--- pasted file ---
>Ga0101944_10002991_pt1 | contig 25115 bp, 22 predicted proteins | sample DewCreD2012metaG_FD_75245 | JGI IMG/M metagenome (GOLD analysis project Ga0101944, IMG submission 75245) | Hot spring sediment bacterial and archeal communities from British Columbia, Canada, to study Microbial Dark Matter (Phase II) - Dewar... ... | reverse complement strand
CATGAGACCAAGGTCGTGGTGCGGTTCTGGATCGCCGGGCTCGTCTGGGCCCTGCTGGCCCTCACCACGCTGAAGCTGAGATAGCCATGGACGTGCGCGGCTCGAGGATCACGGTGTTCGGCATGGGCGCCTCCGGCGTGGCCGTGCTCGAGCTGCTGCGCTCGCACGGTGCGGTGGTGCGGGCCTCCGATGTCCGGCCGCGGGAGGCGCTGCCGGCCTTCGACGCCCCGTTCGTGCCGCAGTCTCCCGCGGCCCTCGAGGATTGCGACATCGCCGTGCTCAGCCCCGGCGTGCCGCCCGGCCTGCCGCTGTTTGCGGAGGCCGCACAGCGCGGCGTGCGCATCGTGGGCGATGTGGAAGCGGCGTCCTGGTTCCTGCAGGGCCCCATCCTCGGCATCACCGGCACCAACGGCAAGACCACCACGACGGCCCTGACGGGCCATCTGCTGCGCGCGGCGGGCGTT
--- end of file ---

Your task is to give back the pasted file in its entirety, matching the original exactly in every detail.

>Ga0101944_10002991_pt1 | contig 25115 bp, 22 predicted proteins | sample DewCreD2012metaG_FD_75245 | JGI IMG/M metagenome (GOLD analysis project Ga0101944, IMG submission 75245) | Hot spring sediment bacterial and archeal communities from British Columbia, Canada, to study Microbial Dark Matter (Phase II) - Dewar... ... | reverse complement strand
CATGAGACCAAGGTCGTGGTGCGGTTCTGGATCGCCGGGCTCGTCTGGGCCCTGCTGGCCCTCACCACGCTGAAGCTGAGATAGCCATGGACGTGCGCGGCTCGAGGATCACGGTGTTCGGCATGGGCGCCTCCGGCGTGGCCGTGCTCGAGCTGCTGCGCTCGCACGGTGCGGTGGTGCGGGCCTCCGATGTCCGGCCGCGGGAGGCGCTGCCGGCCTTCGACGCCCCGTTCGTGCCGCAGTCTCCCGCGGCCCTCGAGGATTGCGACATCGCCGTGCTCAGCCCCGGCGTGCCGCCCGGCCTGCCGCTGTTTGCGGAGGCCGCACAGCGCGGCGTGCGCATCGTGGGCGATGTGGAAGCGGCGTCCTGGTTCCTGCAGGGCCCCATCCTCGGCATCACCGGCACCAACGGCAAGACCACCACGACGGCCCTGACGGGCCATCTGCTGCGCGCGGCGGGCGTT